Film

'Green Room' Strikes Visual and Emotional Balances

Jeremy Saulnier's film underscores the basic drives and manipulations of belonging, of social existence.


Green Room

Director: Jeremy Saulnier
Cast: Anton Yelchin, Imogen Poots, Alia Shawkat, Joe Cole, Callum Turner, Mark Webber, Eric Edelstein, Macon Blair, Kai Lennox, Patrick Stewart
Rated: R
Studio: A24
Year: 2015
US date: 2016-04-15 (Limited release)
UK date: 2016-05-13 (General release)
Website
Trailer
"You go where the characters take you, which is terrifying because these people have no fucking idea what they’re doing."

-- Jeremy Saulnier

"We're not keeping you. You're just staying." Big Justin (Eric Edelstein) looms in the frame, adding "Just relax." That's hard to do. Big Justin, who fully embodies his name, stands before the door of a small dressing room at a makeshift club in backwoods Oregon. He means to block the way for a band that's just finished performing, a band that wants very much not to stay.

They call themselves the Ain't Rights, and as you might guess by that name, they're punkish and anarchic, loud on stage and not always so organized. So far in Green Room, they seem a little hapless, less focused on choices and consequences than on getting from one gig to another. The one they've just done was supposed to pay $350, a lot of money, as they're currently siphoning gas from other people's cars to run their van. Big Justin's assessment of their situation makes their audience -- a crowd of Neo-Nazis, angry and unfriendly by definition -- seem more significant than the artists thought at first.

Here that camera cuts from its low angle on Big Justin to a wider, less intimidating image of the band, including bassist Pat (Anton Yelchin), guitarist Sam (Alia Shawkat), and green-haired singer Tiger (Callum Turner), trying not to look at each other as they gauge what to do next. Behind them, just off screen, is the reason they're feeling especially antsy, a dead Neo-Nazi girl with a knife in her head.

"We gotta go, we gotta go, we gotta fucking go," mutters Tiger, jgging in the back of the shot a few beats later. It's a set-up for trouble, of course, and as you imagine an imminent spiral of bloody mayhem, you might also recall Jeremy Saulnier's previous movie, the effectively unnerving Blue Ruin. In that not exactly conventional revenge story, surprises emerged in characterization, and here again, the battle takes a few turns that you might not expect, even as the mayhem does indeed ensue.

What's consistently striking in both films, though, is how you see this mayhem, by which I mean what's in frame when and how you anticipate or can't quite know what you see next.

This is no easy feat in a film that pits chains-and-Doc-Martens-wearing skinheads against a bunch of scrappy kids in ripped-knee jeans. But even as the predators are well defined and the victims distinctly sympathetic, the movie surprises. This is in large part because of Sean Porter's brilliant camerawork, which makes internal frames formed by car windows or instruments or black-tee-shirted torsos seem at once elegant and inevitable, and mobile frames -- say, the several that track after a massive killer dog patiently padding its way along a long mountain road -- both exhilarating and dreadful.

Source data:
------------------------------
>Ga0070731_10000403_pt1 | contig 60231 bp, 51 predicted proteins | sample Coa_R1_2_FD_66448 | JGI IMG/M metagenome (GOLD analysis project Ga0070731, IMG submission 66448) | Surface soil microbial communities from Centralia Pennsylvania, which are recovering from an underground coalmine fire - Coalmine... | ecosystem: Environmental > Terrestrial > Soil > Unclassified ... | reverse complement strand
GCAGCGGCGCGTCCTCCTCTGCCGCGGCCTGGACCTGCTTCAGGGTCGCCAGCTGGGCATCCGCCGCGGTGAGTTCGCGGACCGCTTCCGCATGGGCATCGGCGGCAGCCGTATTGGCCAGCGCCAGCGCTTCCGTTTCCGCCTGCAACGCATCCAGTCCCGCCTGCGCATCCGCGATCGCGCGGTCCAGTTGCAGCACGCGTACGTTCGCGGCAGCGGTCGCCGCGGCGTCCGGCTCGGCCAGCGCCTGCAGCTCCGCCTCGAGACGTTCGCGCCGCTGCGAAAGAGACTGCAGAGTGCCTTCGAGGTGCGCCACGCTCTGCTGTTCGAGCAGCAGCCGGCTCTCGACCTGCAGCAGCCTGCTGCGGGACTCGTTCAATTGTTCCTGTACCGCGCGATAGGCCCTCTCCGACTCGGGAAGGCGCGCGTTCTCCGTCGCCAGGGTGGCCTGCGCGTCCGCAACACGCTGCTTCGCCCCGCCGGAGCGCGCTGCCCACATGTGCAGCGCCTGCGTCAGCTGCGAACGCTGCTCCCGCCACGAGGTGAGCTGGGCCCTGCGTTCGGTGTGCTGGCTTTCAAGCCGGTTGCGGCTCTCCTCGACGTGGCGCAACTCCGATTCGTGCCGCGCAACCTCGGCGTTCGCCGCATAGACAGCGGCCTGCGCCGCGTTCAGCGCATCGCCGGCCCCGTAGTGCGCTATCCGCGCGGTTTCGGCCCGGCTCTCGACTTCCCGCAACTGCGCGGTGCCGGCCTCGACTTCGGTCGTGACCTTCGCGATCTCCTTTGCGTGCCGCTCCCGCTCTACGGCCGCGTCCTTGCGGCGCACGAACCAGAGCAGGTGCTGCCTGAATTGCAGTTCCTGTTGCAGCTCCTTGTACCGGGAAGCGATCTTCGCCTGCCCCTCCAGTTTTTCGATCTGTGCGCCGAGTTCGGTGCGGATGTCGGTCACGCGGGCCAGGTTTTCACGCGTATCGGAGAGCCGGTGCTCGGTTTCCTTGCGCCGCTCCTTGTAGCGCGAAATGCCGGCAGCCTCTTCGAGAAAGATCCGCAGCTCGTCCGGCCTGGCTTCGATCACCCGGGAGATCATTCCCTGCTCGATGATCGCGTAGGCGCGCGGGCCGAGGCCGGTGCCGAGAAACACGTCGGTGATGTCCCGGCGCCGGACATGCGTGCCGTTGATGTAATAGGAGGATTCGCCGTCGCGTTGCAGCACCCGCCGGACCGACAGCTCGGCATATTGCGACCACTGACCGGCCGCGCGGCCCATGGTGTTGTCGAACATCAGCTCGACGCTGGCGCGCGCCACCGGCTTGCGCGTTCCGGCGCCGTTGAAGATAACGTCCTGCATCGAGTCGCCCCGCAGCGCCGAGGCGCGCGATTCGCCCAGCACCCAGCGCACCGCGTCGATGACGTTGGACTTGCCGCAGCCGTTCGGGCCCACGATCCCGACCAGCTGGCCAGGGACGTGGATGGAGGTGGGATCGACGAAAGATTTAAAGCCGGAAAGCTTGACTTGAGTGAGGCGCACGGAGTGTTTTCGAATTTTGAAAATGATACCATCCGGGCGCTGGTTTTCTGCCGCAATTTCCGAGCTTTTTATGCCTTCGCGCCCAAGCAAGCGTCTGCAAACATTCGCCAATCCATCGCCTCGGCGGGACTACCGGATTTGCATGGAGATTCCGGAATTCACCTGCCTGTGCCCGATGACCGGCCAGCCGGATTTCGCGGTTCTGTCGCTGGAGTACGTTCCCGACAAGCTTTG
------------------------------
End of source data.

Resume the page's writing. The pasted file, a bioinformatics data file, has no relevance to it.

In striking such balances, visual and emotional, Green Room is transformed. It's a genre picture and also a sly dissection of a genre picture. When Gabe (Macon Blair), the onsite manager, first leads the Ain't Rights through a narrow hallway to the green room before their set, he gestures briefly, instructing them not to leave anything in the hall, because the owner doesn't like fire hazards. After their set -- which they open with the Dead Kennedys’ “Nazi Punks Fuck Off", then dismiss the boos and tossed beer cans by pointing out, "It's a cover!" -- the band is in the midst of moving their gear out when they get stuck in the room.

In comes the owner, the wholly imposing Darby (Patrick Stewart), who spends a moment at their locked door, suggesting they come out. They don't and he walks through the hallway, in a tight, dimly light mid-shot, gesturing as he goes: "Fire hazard." The camera keeps back as he leaves, then moves to show what he saw, the band's bass drum, now about to be evidence that they were there.

It's a great grim joke, an indication of Gabe's righteous fear of the boss, Darcy's peeves as well as his utter control of his space and his "true believers", the Neo-Nazis who will do whatever they must to stay in the group, to be on the inside. The desire or the ability to leave the group marks an outsider, and the band meets another inside that room, the exceptionally wise and resilient Amber (Imogen Poots). Knowing too well what's at stake and what the Neo-Nazis' assume and imagine, Amber provides a portal into another world, even as she also reflects, in her stunned expressions and cynical comebacks, the naïvete of her new friends, comrades in crisis.

The film underscores the basic drives and manipulations of belonging, of social existence. Everyone wants to feel part of something, and also to feel free and self-determining. The shifting relationships, in the room and outside of it, reshape your understandings, too, as you come to expect what you might not have before, to rethink the conventions in place. "This is taking too long," observes Darcy late in the film, drawing you up short. Taut and pressing, the film doesn't draw out time, but compresses it. The time you experience is very different from what he or Pat and Amber might experience, a sign that Green Room is creating a world beyond your own, both inside and outside.

8

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